Man V. Food's Adam Richman Talks Traveling and Food
Adam Richman is finally full. The Travel Channel host spent the last few years traveling around the country stuffing his face with down home cooking for his hit program Man v. Food, which featured him facing down the many consumptive challenges thrown at him by America's best BBQs and steakhouses. No more.
Man V. Food has become Man V. Food Nation and Adam has outsourced the eating to local competitors. He's hung up his bib.
That doesn't mean he's going softly into that good dessert. More 5 o'clock shadow than James Beard, Richman is working harder than ever to find America's best kept (and greasiest) secrets. And he doesn't want to hear any more whining about the size of the portions on his show.
Richman talked to us about the new season of his show, his new gig as a Visa spokesperson (he knows, he knows) and how to mix it up on the road.
This season Man V Food has become Man V Food Nation. You're having locals choose restaurants and go through the challenges. Why did you decide to do this and how has it affected you experience traveling the country?
Adam Richman: Our show used to open with a nameless statistic, like 200 people tried this challenge, 3 succeeded. But who were those people? It is the locals, after all, that make these restaurants iconic.
For me having to do the challenges was like having the Sword of Damocles hanging over my head anyway. I was so busy preparing my body for challenges that I wasn't getting to enjoy places as much. Now I'm going out and eating lobster rolls in Portsmouth and mixing it up with the locals rather than trying to stay hydrated.
You seem particularly good at finding little-known places and using local knowledge. Do you have any tips for travelers who are looking for a more authentic experience?
AR: One thing is to travel by unconventional means. Concierges are a great asset for everyone, but talk to the cleaning staff, try to talk to the people in the kitchen. If you want to eat crab cakes then you want to talk to someone for whom they are a way of life, not someone who sees them as a treat.
Less trafficked areas away from museums and public parks – places with a more residential profile – are also surprisingly fun to visit. Super polished signage is not always a good sign. I'm always looking for places that you have to know about to find.
Also, just food-wise, if I'm eating ethnic cuisine – I hate that phrase but still – If I'm eating Mexican food, I'm looking to see that there are Mexicans in the restaurant. They know if the food is being made right.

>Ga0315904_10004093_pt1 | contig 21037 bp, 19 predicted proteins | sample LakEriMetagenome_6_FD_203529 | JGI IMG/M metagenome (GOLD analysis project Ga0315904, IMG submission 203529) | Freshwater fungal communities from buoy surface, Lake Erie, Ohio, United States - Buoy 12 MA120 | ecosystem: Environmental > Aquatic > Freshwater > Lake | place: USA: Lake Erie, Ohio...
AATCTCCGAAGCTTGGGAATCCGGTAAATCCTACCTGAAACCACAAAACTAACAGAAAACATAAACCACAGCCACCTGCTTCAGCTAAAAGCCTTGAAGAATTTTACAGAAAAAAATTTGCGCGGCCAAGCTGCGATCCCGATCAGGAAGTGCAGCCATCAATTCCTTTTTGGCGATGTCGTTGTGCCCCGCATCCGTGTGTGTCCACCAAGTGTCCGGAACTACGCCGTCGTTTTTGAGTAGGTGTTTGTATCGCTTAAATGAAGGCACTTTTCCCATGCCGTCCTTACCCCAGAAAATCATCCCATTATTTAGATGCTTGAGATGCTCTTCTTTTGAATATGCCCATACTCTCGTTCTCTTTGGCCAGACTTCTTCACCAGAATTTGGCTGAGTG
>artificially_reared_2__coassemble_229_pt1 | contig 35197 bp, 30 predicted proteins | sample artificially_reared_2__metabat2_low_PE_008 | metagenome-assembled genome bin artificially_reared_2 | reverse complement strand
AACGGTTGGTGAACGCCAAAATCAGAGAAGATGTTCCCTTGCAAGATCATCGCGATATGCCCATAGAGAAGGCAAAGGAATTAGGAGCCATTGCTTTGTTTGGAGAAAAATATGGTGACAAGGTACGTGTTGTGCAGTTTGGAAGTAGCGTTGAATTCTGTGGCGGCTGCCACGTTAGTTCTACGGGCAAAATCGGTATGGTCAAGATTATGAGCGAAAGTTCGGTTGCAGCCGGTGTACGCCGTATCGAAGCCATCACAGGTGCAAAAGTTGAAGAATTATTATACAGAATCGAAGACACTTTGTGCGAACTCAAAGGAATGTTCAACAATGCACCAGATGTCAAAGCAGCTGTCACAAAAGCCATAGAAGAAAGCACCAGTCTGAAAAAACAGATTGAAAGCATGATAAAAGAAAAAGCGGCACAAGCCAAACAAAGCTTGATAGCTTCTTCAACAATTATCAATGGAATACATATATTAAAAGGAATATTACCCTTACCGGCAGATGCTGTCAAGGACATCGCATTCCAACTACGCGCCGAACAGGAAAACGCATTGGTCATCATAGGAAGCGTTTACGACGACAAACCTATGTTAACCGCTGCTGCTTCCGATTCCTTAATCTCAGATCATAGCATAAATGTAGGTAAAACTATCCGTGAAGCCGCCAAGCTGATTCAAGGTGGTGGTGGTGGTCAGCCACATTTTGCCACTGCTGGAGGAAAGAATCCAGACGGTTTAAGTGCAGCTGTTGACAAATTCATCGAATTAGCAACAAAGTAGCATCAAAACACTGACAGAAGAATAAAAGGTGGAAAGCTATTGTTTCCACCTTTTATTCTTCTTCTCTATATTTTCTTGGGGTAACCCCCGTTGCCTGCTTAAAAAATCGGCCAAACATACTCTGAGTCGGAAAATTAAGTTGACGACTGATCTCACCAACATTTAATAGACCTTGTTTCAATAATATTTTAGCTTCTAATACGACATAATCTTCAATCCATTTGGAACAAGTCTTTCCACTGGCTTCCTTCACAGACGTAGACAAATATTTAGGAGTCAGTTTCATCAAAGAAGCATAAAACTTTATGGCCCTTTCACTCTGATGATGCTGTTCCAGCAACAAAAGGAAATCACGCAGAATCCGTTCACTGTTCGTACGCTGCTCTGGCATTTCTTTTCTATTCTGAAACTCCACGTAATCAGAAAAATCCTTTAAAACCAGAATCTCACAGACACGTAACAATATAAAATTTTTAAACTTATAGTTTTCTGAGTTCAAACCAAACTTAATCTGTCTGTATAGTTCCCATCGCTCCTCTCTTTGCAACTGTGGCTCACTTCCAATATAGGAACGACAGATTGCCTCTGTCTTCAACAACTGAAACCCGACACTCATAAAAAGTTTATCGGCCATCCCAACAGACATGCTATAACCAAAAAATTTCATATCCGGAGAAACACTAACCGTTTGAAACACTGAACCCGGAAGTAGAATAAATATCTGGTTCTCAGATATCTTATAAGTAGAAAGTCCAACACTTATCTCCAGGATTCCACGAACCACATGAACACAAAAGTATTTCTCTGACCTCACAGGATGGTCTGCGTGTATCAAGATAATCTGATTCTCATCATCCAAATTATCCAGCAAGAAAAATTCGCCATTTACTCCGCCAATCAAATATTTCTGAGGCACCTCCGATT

Man V Food is not a show for gourmands. Do you think there is a time and place for consulting the Michelin guide or are you just a street food sort of guy?
AR: How I eat on the show is definitely not how I eat in real life. I was just in Hawaii and I went to Roy Yamaguchi's beautiful place and had a stunning multi-course meal. There is no right way to go on an edible journey. You can never tell what is going to be great so you have to try everything. If you become doctrinaire about sticking to lowbrow foods or epicurean delights, your just being an extremist and it won't do you any good.
You say try everything. Ever regret that motto?
AR: Natto, Japanese ferment bean paste will never cross my lips again. Spam Musubi, on the other hand, is something I love. I used to have a roommate of Vietnamese decent and he would eat it all the time. It looked gross, but I finally had it – wrapped in seaweed and rice – it was terrific.
Some chefs, notably Alton Brown, writing for the Huffington Post, have accused your show of being about gluttony. Do you think the accusation is fair or that they misunderstand what you're trying to accomplish?
AR: I talked to Alton personally about it and we had to agree to disagree. I think of the type of foods we show as being once in a blue moon indulgences. Let's face it, in this economy everything is an indulgence. Travel is definitely an indulgence. If I never indulged, I think I would feel like I missed out on something.
One fact that is not up for discussion is that the restaurants we feature do 60% to 90% more business. That is not a, as Bill Maher says, "rectally derived statistic." We follow up with these places. I like being the people's champion when it comes to dining.
So how intense is your travel schedule?
AR: It is crazy sauce. Continental keeps giving me the runaround on my elite status. I'm on the road nine or ten months a year. I woke up the other day in my apartment in Brooklyn and I thought: "Which hotel is this?" It took me a while to realize it was home. I felt great when I finally figured it out.
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